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Author: U.S. Environmental Protection Agency
Publication Date: 2017

This case study highlights the low-income programs of Efficiency Vermont, the nation’s first public energy efficiency utility, which aims to reduce these customers' high energy burden, freeing up money that they can spend on food, housing, and other necessities. These low-income programs have saved enough electricity to power nearly 8,000 Vermont households for a year and offer solutions that eliminate or reduce up-front costs for residents, a typical barrier to improving energy efficiency in low-income households. Its multifamily energy efficiency program helps renters and building owners save energy, addressing the “split incentive” barrier in which owners have little reason to invest in efficiency measures that benefit tenants who pay their own energy bills.

Author: Natural Resources Defense Council
Publication Date: 2017

This report examines the history of pay-for-performance (P4P) energy efficiency approaches. As the report describes, there is a diverse spectrum of pay-for-performance programs but, at the most basic level, these programs track and reward energy savings as they occur, usually by examining data from a building's energy meters -- as opposed to the more common approach of estimating savings in advance of installation and offering upfront rebates or incentives in a lump-sum payment. The report finds that P4P has some important opportunities for increasing energy savings, but also key limitations that will need to be better understood through piloting and experimentation.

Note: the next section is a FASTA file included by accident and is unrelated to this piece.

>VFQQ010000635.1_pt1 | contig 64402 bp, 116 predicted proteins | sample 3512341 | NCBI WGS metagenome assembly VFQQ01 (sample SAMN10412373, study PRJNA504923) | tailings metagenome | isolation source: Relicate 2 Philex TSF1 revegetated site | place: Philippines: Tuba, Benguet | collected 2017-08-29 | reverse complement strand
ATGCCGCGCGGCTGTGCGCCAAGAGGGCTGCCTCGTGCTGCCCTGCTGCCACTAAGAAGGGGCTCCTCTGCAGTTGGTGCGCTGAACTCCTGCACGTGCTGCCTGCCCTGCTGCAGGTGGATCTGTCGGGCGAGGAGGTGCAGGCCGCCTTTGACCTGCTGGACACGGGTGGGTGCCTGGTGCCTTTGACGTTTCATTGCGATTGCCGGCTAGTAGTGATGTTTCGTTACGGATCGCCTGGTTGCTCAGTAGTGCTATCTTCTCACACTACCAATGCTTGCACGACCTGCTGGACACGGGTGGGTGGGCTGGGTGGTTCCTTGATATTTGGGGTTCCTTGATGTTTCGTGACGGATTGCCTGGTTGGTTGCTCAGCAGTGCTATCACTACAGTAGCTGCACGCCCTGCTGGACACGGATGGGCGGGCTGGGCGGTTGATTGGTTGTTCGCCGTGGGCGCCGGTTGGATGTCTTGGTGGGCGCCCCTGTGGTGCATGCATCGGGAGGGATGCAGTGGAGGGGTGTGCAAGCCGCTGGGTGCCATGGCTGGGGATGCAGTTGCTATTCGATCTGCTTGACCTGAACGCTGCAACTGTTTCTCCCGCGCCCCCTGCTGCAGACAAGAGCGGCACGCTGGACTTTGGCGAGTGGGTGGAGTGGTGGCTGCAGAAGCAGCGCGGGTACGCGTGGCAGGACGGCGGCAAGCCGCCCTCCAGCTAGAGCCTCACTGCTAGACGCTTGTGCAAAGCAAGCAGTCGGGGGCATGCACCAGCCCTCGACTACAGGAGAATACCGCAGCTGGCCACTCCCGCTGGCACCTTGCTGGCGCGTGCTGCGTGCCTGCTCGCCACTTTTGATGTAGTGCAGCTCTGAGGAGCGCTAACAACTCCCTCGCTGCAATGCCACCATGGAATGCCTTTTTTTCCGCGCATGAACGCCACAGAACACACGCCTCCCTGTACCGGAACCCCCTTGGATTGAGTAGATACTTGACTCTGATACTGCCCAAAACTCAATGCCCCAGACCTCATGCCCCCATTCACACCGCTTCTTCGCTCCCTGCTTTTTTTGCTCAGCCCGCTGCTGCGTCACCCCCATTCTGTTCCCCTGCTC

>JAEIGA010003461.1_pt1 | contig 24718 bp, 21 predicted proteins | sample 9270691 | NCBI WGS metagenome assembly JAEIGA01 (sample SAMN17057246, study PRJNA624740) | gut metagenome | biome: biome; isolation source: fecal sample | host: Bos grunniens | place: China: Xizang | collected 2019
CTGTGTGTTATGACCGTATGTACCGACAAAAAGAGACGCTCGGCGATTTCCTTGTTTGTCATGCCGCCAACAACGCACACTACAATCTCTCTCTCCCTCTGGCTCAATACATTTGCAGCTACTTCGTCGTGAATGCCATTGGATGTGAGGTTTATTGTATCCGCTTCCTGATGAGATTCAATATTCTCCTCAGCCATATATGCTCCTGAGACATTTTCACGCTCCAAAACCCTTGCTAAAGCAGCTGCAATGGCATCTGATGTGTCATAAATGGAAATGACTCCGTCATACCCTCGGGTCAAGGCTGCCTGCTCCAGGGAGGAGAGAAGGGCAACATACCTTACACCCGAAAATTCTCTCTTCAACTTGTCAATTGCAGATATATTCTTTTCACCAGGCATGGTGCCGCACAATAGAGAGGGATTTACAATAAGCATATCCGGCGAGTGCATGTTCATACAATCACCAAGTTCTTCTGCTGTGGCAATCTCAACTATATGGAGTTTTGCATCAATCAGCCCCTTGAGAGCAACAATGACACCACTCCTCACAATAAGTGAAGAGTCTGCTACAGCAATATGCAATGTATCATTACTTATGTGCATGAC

Author: American Council for an Energy-Efficient Economy
Publication Date: 2016

Utilities and regulators increasingly rely on behavior change programs as essential parts of their demand side management (DSM) portfolios. This report evaluates the effectiveness of currently available programs, focusing on programs that have been assessed for energy savings. This report focuses on behavior change programs that primarily rely on social-science-based strategies instead of traditional approaches such as incentives, rebates, pricing, or legal and policy strategies. The objective is to help program administrators choose effective behavior change programs for their specific purposes.

Author: American Council for an Energy-Efficient Economy
Publication Date: 2016

Utilities and regulators increasingly rely on behavior change programs as essential parts of their demand side management (DSM) portfolios. This report evaluates the effectiveness of currently available programs, focusing on programs that have been assessed for energy savings. This report focuses on behavior change programs that primarily rely on social-science-based strategies instead of traditional approaches such as incentives, rebates, pricing, or legal and policy strategies. The objective is to help program administrators choose effective behavior change programs for their specific purposes.

Author: U.S. Department of Energy
Publication Date: 2016